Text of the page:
The point of greatest eclipse for the total solar eclipse that will cross the United States on August 21, 2017 is in Hopkinsville, Kentucky. That fact caused Cheryl Cook’s telephone to start ringing ten years ago. Cook is the executive director of the Hopkinsville-Christian County Convention & Visitors Bureau.
“It’s just going to be huge,” Cook said. “We felt like this is a gift given to us, because we’ll have, from what we’ve been told, so many people coming to our community, and it’s our time to really show off what we do best.”
Oddly enough, Hopkinsville was the site of another interesting event on August 21 in 1955, when there was a reported close encounter with a UFO and aliens.
“When we found out the eclipse is going to be on the same day, is that not kind of eerie in a little way?” Cook asked. “I like to laugh and say that they came early to pick out their spot to watch the eclipse.”
Extraterrestrials and other visitors to Hopkinsville next August will be able to enjoy the annual Little Green Men Days festival to celebrate the UFO encounter. In addition to the eclipse, Cook says the area will have its annual Summer Salute festival and Cattleman’s Rodeo on eclipse weekend, area distilleries will be doing special bottlings, and music festivals will abound.
“There should be something for everyone,” Cook said.
WKU out on the edge
About 55 miles to the east of Hopkinsville, Western Kentucky University in Bowling Green is also making plans. Gordon Emslie, a professor of physics and astronomy at the university, says they expect a lot of visitors because Bowling Green is right on I-65, which will likely bring thousands of eclipse watchers in from Louisville, Indianapolis, and other points north.
Emslie said the university’s 780-acre farm on the outskirts of town will be a primary viewing spot.
“There will be some balloon launch experiments from that farm location to carry balloons with cameras up so they can take pictures of the eclipse from above the eclipse path and see the Moon’s shadow as it appears from a high altitude,” he said.
WKU will also open up its football stadium for viewing the eclipse. Emslie said they had a trial run of that in 2012 with the Venus transit. They passed out eclipse glasses and had lots of information about the event.
The university is one of the participants in Citizen CATE (Citizen Continental America Telescopic Eclipse Experiment), a project that hopes to observe and shoot video of the corona of the Sun from 60 locations across the country during the eclipse.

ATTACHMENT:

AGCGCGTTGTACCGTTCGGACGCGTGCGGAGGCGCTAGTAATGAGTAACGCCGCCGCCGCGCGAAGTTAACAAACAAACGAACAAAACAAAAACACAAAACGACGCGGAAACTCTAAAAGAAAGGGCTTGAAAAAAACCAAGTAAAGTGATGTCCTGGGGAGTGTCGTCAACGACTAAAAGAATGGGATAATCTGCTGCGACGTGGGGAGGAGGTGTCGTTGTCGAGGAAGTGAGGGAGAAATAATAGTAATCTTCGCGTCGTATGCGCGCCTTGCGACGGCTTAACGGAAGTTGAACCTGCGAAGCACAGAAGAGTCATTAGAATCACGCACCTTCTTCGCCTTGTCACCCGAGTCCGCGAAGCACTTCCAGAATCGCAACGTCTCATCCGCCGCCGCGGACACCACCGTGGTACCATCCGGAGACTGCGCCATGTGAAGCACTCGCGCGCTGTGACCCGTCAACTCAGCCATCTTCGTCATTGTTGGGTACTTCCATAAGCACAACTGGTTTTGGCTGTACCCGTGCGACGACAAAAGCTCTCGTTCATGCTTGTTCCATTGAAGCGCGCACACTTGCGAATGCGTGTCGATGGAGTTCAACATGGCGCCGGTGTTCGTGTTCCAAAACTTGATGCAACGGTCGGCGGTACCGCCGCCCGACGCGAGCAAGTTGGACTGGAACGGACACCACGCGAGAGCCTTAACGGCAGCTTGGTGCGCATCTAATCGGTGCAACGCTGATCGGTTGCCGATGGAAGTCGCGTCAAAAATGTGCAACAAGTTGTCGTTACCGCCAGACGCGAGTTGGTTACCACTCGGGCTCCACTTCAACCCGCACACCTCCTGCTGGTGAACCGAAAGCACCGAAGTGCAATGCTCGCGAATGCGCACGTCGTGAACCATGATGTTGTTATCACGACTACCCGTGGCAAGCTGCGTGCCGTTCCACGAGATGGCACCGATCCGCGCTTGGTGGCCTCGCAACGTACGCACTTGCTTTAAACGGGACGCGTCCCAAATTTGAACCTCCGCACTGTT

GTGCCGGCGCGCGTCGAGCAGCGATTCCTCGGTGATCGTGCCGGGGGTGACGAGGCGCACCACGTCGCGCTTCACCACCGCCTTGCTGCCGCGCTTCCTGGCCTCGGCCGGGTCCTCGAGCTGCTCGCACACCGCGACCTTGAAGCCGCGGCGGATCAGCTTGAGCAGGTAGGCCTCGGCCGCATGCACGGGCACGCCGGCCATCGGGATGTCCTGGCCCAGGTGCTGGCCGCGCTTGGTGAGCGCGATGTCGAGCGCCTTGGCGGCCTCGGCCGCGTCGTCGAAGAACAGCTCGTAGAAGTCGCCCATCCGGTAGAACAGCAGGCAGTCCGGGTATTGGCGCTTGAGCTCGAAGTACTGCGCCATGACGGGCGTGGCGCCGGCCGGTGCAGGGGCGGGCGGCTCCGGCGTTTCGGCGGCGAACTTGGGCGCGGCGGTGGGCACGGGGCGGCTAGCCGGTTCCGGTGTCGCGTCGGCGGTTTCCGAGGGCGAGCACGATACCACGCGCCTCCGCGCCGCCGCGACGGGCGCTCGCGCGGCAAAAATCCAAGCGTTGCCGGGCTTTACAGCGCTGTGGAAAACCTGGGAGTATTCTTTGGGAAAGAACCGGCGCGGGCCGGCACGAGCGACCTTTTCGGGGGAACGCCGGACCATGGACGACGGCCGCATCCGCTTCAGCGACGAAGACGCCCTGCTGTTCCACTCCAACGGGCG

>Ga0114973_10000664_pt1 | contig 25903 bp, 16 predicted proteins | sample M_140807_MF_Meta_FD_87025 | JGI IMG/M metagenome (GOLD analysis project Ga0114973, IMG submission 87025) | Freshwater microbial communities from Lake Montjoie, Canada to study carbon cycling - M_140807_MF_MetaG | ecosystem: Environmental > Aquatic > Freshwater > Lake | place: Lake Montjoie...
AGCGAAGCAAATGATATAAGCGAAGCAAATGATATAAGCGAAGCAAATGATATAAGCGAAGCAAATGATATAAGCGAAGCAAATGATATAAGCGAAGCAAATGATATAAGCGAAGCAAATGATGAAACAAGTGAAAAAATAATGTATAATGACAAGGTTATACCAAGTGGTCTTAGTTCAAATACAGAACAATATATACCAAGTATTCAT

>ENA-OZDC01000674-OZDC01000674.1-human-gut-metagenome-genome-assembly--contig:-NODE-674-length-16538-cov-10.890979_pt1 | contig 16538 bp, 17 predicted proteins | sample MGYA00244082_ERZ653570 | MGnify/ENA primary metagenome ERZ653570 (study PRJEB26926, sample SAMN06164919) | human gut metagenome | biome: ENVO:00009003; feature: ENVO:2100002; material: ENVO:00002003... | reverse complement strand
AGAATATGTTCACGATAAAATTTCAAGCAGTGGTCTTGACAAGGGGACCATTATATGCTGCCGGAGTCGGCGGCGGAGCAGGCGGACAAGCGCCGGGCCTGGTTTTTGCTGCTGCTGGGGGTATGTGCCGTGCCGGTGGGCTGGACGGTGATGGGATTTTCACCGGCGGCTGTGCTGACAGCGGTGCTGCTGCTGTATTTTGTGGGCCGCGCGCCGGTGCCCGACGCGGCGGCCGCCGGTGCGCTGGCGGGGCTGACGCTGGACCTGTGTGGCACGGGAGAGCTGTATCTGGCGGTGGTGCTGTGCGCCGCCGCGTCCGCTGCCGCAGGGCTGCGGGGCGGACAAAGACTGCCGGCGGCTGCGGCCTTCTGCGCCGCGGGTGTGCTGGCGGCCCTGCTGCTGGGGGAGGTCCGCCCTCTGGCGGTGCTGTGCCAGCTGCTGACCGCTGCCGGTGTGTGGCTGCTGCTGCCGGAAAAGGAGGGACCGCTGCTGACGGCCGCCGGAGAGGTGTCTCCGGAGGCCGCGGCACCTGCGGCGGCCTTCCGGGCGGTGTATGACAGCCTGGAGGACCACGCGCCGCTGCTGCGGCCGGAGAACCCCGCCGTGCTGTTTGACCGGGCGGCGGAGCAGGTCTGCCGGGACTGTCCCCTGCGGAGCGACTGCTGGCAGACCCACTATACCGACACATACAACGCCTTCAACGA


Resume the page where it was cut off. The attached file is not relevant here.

“Doing what I call Photoshop on steroids, you’ll be able to synthesize these images taken from across the eclipse path into a continuous movie of a solar eclipse for 90 minutes, which no one has ever seen before,” Emslie said. “It’s the first possible attempt to do this. It’s remarkable.”
Southern Illinois University is also a participant, as noted in our eclipse preview article about Carbondale, Illinois.
Why Kentucky for the eclipse?
Interestingly, Cook and Emslie have different takes on the best reasons for heading to Kentucky to see the eclipse. Cook touts Hopkinsville’s location at the point of greatest eclipse, as well as the aforementioned activities, and other attractions such as the Trail of Tears Commemorative Park. Emslie likes the notion that Bowling Green and WKU are closer to the edge of the path of totality.
“We therefore get to see the Sun not completely centrally obscured,” he explained. “The Moon is slightly to one side of the Sun’s disk. Therefore at the other side you get to see some of the near solar-surface phenomena; the chromosphere, the loops, the spicules, the prominences.”
“These can be visible to the naked eye without the glasses on during the period of totality,” Emslie added. He noted that there are different definitions of “best,” and while most everyone in the country should be able to see a partial solar eclipse in August 2017, it is worth it to find a way to see the total show.
“Until you’ve experienced a total solar eclipse, it’s just not possible to describe,” Emslie said. “The variety of experiences that happen during the brief couple of minutes of totality are so unusual.”
Room at the inn
While Emslie’s impression was that hotel rooms in Hopkinsville have been booked for some time, Cook said that there are some 10,000 rooms within an hour of the town, and many don’t make reservations for more than a year out. She added that there is a lot of camping available in the region as well.
Emslie told a story of booking a room more than a year in advance for a total eclipse near Paris in 1999. The innkeeper told him that, as the date of the eclipse approached, she was getting offers for as much as ten times the usual rate for the rooms. Emslie said that’s not unusual.
“Most communities don’t realize this will happen until it’s almost upon them, and then the pressure gets very significant to accommodate the sudden demand for accommodations, for food, and for travel,” he said.
Our podcast with Emslie and Cook: